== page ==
Nexus 7/Android initial review

I’ve been considering a Nexus 7 install in my car for multiple reasons: as I’ve mentioned, the standard nav unit in the BRZ is terrible for basically everything, and to be able to put an updateable and clean replacement in there would be sweet.  Most head units have resistive touchscreens, and they’re just terrible.  That, plus the lure of a tech challenge, drew me into wanting to try the car install.  Then, T-Mobile went and announced 200 MB of free data per month to any tablet owner, so I bit the bullet and bought a 2nd generation Nexus 7 with LTE.  I am still planning on putting it in my car, but I did end up liking it a lot for it’s intended purpose as a non-car device.

This is my first Android device, so I will be comparing it a lot to iOS.  I’ve never had an Android device because I never had a desire for one, and the car install was really the perfect application of Android, as iOS is simply not as customizable as I would need it to be.

First, the hardware is really solid.  It feels like a good device when you hold it, and that’s important to me.  It’s light and thin, and it’s easy to hold with one hand or easy to type on with two hands the same way I’d type on my phone.  My first generation iPad is not easy to hold with one hand, nor is it easy to type on in that orientation.  The 7″ form factor may be a little small for some people, but it is honestly the perfect size to hold.  In comparison, I went to the Apple store today and held an iPad mini, and it felt just a little too wide.  Not a big deal for two-handed typing, but it is harder to hold with one hand unless you have huge hands.

The Nexus 7 does not have any physical buttons other than the sleep/wake button and the volume button.  This makes the face of the device harder to orient if you’re picking it up when the screen is off, and it is also pretty inconvenient to have to press the sleep/wake button on the side to wake the screen.  I think the device could benefit from a front button to give the user some orientation of top and bottom, and also to wake the screen with less effort.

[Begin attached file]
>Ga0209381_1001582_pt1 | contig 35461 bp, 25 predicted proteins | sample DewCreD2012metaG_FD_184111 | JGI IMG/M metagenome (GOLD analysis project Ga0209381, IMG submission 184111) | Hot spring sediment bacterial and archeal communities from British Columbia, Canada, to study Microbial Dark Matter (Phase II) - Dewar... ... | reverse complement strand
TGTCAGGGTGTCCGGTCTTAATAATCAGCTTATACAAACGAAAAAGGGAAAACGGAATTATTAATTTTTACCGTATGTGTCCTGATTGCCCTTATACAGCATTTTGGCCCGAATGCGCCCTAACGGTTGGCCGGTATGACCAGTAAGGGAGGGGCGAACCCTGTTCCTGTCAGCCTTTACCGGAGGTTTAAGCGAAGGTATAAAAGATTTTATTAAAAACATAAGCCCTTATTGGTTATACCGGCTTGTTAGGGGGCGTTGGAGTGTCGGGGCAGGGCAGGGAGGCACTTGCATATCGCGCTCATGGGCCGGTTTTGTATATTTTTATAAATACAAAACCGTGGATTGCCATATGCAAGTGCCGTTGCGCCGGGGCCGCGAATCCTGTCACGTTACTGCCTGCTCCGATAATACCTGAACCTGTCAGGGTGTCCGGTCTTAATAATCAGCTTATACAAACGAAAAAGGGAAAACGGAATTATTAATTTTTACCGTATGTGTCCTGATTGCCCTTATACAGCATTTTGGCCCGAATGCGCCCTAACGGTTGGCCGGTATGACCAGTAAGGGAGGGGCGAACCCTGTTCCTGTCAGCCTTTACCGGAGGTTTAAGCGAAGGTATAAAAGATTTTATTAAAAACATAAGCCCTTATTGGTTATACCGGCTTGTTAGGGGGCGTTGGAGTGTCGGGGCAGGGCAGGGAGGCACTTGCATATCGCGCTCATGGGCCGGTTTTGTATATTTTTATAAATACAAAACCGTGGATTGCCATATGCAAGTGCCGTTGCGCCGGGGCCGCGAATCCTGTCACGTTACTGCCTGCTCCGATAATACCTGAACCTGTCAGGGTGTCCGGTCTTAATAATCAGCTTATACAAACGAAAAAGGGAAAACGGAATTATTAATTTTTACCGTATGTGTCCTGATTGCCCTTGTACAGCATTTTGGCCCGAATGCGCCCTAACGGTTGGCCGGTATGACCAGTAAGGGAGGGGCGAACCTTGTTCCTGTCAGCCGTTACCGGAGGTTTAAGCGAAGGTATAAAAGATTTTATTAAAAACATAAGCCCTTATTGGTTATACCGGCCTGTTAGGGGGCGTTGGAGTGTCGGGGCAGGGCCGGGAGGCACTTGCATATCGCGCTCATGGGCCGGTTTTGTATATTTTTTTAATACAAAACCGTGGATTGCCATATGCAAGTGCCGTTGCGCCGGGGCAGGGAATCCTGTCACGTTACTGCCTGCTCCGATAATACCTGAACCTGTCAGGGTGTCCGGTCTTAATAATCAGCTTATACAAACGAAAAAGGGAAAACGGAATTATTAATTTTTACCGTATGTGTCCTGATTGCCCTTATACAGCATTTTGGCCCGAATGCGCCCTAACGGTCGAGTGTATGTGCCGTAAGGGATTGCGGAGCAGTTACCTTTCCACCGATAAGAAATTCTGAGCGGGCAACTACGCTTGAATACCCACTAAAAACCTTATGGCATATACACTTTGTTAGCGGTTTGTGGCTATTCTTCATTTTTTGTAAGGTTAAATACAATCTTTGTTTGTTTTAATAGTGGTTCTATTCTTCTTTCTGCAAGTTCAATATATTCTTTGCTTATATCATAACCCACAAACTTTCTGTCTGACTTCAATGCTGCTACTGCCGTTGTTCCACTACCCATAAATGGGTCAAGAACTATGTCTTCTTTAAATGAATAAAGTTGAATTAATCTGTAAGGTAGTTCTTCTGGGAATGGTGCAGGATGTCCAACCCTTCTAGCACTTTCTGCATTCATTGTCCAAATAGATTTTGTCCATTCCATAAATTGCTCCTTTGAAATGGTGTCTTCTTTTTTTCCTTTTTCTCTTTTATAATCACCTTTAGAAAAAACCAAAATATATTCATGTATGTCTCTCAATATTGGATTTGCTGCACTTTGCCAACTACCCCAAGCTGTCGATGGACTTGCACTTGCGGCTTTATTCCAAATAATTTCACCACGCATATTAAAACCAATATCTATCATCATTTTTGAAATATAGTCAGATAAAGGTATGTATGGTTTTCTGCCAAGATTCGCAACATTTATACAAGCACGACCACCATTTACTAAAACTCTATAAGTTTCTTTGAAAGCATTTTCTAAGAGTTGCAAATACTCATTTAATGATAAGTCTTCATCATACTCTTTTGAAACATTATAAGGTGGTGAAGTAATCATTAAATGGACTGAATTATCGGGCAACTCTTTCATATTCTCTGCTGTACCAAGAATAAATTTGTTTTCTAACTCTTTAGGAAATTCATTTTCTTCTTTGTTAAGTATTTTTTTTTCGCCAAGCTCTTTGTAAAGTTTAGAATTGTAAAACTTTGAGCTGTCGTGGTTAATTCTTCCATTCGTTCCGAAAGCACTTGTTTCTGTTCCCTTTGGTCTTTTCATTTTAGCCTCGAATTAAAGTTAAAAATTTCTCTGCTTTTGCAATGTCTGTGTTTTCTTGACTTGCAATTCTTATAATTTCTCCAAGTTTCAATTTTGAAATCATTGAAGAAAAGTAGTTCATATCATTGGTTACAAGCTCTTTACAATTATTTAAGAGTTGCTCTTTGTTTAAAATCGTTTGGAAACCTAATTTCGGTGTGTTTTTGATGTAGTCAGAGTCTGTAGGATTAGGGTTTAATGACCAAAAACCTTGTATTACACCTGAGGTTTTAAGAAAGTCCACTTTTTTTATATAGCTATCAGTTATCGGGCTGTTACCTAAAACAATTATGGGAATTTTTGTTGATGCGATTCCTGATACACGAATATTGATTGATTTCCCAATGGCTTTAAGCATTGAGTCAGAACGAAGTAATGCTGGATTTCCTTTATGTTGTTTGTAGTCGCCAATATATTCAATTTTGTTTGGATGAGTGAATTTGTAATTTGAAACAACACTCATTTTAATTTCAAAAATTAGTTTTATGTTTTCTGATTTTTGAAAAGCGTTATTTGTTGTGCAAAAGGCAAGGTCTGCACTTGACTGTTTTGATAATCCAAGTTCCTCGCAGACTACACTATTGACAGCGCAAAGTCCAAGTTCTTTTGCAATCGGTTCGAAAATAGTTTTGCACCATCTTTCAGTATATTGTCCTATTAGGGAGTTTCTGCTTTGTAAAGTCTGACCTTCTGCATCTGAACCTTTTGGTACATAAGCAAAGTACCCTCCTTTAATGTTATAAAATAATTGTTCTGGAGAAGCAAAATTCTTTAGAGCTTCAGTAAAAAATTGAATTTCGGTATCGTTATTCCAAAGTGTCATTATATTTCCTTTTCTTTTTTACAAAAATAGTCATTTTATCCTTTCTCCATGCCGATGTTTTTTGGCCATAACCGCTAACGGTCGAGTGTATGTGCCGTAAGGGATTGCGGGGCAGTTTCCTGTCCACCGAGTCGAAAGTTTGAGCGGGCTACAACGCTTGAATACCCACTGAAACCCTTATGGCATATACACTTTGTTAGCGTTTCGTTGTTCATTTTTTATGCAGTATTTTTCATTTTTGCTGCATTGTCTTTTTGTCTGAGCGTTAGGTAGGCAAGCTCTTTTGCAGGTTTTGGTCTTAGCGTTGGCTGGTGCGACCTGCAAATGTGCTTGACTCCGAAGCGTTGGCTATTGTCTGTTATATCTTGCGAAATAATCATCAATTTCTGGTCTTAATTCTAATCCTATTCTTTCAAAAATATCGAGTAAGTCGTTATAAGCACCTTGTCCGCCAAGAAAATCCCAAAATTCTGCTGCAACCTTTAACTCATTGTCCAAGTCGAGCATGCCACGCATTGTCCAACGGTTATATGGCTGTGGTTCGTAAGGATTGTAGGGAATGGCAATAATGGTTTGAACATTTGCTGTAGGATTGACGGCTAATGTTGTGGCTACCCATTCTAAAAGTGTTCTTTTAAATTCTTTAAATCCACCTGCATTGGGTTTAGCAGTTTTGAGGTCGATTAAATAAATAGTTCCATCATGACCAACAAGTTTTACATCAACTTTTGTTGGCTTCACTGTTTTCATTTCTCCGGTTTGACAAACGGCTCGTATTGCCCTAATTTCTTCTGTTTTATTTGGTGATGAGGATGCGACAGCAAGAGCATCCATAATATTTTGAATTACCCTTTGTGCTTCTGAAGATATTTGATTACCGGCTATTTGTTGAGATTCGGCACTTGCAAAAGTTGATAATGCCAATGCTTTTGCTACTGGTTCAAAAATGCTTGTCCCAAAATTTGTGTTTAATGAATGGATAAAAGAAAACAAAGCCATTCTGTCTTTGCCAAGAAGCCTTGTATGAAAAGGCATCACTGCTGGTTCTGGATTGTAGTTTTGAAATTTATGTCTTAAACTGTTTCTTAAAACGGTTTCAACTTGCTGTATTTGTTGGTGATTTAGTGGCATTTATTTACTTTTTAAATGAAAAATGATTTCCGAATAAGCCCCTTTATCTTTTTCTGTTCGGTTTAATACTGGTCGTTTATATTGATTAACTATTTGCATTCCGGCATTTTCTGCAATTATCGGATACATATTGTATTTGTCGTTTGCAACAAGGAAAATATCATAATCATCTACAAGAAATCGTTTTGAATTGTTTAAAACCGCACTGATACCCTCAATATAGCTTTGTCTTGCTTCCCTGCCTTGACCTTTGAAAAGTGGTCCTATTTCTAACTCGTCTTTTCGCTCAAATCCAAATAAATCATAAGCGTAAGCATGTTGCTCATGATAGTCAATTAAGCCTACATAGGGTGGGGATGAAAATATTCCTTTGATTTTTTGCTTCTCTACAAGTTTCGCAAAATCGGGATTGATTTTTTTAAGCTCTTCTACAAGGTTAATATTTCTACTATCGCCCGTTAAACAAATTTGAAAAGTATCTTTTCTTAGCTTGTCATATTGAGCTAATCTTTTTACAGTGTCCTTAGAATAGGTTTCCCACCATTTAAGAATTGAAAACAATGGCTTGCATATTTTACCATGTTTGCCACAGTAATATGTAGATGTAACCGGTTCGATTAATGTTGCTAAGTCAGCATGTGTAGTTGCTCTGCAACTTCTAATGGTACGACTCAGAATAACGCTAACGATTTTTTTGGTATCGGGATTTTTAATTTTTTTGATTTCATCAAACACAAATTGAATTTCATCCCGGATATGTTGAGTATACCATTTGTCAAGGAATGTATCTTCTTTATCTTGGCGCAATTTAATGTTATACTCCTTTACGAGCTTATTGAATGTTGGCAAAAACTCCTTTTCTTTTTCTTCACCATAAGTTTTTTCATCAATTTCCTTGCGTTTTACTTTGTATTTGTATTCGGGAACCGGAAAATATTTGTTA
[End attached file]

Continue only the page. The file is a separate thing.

As far as the operating system goes, I’m still getting used to it and I’m constantly picking out little details that I like or don’t like.  For example, to select a space between characters in iOS, you have to place your finger over the space and a little magnifying glass pops up under your finger so you can see what you’re selecting.  Oftentimes, this turns out to be highly inaccurate, and right as I find the space I want to select, I let go and the selection changes at the last second.  On Android, you begin the same way, but an arrow is placed under the space.  You simply let go and drag the arrow to the space you want to select.  This is, in my opinion, a vastly superior way to handle this task.

The touch screen is very accurate on the Nexus 7, and the device is very speedy, but yet, scrolling seems jumpy, and zooming oftentimes is not very smooth.  On iOS, scrolling and zooming are booth fluid.  It may seem like a little thing, but this honestly needs refinement on Android.